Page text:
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A group of four students, three men and one woman, walking through a tree-shaded walkway together.

Earning a College Degree Amid the Great Resignation

Todd Penner

It’s no secret that the past few years have transformed the employment landscape. Contending with the ongoing impact of the pandemic, employees have taken on greater bargaining power, pushing for better work conditions and reevaluating the professional trajectories that will best serve their goals and wellbeing. Across industries, this has led to a record number of people leaving their jobs, a phenomenon that’s become known as the Great Resignation.

In response, individual companies are stepping up efforts to attract and retain talent. Increasingly, this includes recruiting a more diverse group of candidates: looking beyond the Ivy League and flagship state universities, prioritizing the life experiences of graduates from different ethnic and socioeconomic backgrounds. This trend represents a historic opportunity both for would-be employees who have been traditionally overlooked and for the industries which – often by their own design – have been missing out on the perspective, innovation, and value this population can bring to the table.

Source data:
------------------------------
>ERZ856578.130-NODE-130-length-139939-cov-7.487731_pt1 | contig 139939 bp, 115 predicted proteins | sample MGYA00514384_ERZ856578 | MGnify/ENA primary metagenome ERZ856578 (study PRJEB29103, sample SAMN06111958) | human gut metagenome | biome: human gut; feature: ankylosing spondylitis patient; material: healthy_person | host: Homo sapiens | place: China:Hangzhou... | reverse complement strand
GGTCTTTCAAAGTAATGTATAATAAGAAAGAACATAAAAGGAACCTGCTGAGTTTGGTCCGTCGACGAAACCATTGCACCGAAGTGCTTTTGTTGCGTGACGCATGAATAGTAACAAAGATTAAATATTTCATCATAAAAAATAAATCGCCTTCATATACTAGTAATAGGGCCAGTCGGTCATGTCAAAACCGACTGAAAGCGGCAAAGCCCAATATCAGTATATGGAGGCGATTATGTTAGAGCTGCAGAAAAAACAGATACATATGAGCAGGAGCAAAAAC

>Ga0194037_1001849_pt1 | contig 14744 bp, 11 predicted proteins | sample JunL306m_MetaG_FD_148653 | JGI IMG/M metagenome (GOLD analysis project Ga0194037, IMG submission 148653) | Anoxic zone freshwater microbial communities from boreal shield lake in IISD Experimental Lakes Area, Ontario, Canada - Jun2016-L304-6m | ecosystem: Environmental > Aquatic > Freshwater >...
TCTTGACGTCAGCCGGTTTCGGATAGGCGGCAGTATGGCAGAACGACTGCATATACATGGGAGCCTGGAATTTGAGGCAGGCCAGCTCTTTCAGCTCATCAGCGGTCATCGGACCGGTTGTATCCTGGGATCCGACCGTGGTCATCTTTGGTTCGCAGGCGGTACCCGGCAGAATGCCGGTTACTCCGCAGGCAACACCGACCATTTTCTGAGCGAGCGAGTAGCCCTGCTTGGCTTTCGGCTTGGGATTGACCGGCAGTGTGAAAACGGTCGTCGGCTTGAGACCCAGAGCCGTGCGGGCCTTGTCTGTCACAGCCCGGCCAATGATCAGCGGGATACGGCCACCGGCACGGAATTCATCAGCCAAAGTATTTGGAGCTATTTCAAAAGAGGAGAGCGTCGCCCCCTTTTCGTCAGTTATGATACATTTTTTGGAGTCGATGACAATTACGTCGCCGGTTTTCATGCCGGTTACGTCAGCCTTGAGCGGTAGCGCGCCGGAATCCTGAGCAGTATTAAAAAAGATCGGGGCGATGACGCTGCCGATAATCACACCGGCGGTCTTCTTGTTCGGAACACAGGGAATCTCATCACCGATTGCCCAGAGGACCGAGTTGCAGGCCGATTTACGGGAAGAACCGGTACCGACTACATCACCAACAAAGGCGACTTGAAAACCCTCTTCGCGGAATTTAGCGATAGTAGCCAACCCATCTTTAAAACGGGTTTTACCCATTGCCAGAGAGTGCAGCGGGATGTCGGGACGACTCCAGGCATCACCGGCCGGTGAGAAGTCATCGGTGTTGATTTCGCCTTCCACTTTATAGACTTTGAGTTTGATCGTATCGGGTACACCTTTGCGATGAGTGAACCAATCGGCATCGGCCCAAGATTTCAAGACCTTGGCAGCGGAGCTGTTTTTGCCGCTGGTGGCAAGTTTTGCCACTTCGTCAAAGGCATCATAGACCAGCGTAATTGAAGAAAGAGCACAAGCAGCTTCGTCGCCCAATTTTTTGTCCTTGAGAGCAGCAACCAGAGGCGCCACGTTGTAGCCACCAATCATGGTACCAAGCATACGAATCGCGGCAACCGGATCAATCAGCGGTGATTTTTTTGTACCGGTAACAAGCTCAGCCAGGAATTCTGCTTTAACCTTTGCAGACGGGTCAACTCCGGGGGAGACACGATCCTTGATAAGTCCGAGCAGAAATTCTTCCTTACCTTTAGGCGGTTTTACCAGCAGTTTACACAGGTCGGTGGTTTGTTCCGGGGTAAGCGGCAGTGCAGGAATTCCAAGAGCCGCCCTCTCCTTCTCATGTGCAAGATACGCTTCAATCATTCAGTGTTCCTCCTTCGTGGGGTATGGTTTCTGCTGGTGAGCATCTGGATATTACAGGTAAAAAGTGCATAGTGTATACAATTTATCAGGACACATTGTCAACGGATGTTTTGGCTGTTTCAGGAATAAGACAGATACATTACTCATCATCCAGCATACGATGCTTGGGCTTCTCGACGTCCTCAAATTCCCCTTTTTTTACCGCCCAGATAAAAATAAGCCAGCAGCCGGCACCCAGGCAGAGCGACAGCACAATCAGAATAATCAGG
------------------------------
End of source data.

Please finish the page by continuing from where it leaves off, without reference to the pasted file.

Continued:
As we welcome our 19th class of Dell Scholars, we are more confident than ever that a bachelor’s degree will help prepare them with the skills, networks, and experience to take advantage of this moment. Employers are opening their eyes to the competitive advantages that graduates like our Dell Scholars have to offer.

Higher education can represent a pathway to prosperity for students and their families. According to a study from Georgetown University’s Center on Education and the Workforce, a bachelor’s degree recipient in the United States will earn approximately $1.3 million more over the course of a lifetime than a high school graduate. And as this moment underscores, a bachelor’s degree can also equip graduates to access new opportunities for fulfilling work, to build careers that make for a meaningful life.

Ultimately, we benefit as a society when people are limited only by their ambitions – not by their racial or socioeconomic background. College can be the first step toward unlocking their potential.